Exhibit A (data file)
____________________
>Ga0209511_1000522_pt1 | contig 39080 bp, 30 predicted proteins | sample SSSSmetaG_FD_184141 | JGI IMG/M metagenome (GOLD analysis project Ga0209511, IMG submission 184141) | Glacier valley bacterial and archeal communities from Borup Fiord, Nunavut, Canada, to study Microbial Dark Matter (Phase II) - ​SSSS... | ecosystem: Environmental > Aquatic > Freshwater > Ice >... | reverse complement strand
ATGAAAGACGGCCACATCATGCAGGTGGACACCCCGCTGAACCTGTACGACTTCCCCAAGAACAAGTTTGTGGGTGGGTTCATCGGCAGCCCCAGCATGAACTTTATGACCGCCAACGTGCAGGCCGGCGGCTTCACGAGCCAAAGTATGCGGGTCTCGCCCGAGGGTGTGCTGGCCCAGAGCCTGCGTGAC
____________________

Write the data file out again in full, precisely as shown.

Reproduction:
>Ga0209511_1000522_pt1 | contig 39080 bp, 30 predicted proteins | sample SSSSmetaG_FD_184141 | JGI IMG/M metagenome (GOLD analysis project Ga0209511, IMG submission 184141) | Glacier valley bacterial and archeal communities from Borup Fiord, Nunavut, Canada, to study Microbial Dark Matter (Phase II) - ​SSSS... | ecosystem: Environmental > Aquatic > Freshwater > Ice >... | reverse complement strand
ATGAAAGACGGCCACATCATGCAGGTGGACACCCCGCTGAACCTGTACGACTTCCCCAAGAACAAGTTTGTGGGTGGGTTCATCGGCAGCCCCAGCATGAACTTTATGACCGCCAACGTGCAGGCCGGCGGCTTCACGAGCCAAAGTATGCGGGTCTCGCCCGAGGGTGTGCTGGCCCAGAGCCTGCGTGAC